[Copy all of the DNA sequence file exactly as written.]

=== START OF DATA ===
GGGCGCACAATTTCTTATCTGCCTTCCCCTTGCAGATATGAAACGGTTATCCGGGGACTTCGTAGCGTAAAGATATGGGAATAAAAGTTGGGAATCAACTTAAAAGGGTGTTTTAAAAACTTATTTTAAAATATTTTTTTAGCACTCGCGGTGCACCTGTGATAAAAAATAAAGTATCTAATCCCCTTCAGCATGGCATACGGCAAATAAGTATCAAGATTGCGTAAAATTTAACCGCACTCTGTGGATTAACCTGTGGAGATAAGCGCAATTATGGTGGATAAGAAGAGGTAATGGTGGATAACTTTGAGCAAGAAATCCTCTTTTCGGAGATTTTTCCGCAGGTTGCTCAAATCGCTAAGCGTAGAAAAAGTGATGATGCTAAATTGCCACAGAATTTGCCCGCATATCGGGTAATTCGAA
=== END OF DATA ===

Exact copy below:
GGGCGCACAATTTCTTATCTGCCTTCCCCTTGCAGATATGAAACGGTTATCCGGGGACTTCGTAGCGTAAAGATATGGGAATAAAAGTTGGGAATCAACTTAAAAGGGTGTTTTAAAAACTTATTTTAAAATATTTTTTTAGCACTCGCGGTGCACCTGTGATAAAAAATAAAGTATCTAATCCCCTTCAGCATGGCATACGGCAAATAAGTATCAAGATTGCGTAAAATTTAACCGCACTCTGTGGATTAACCTGTGGAGATAAGCGCAATTATGGTGGATAAGAAGAGGTAATGGTGGATAACTTTGAGCAAGAAATCCTCTTTTCGGAGATTTTTCCGCAGGTTGCTCAAATCGCTAAGCGTAGAAAAAGTGATGATGCTAAATTGCCACAGAATTTGCCCGCATATCGGGTAATTCGAA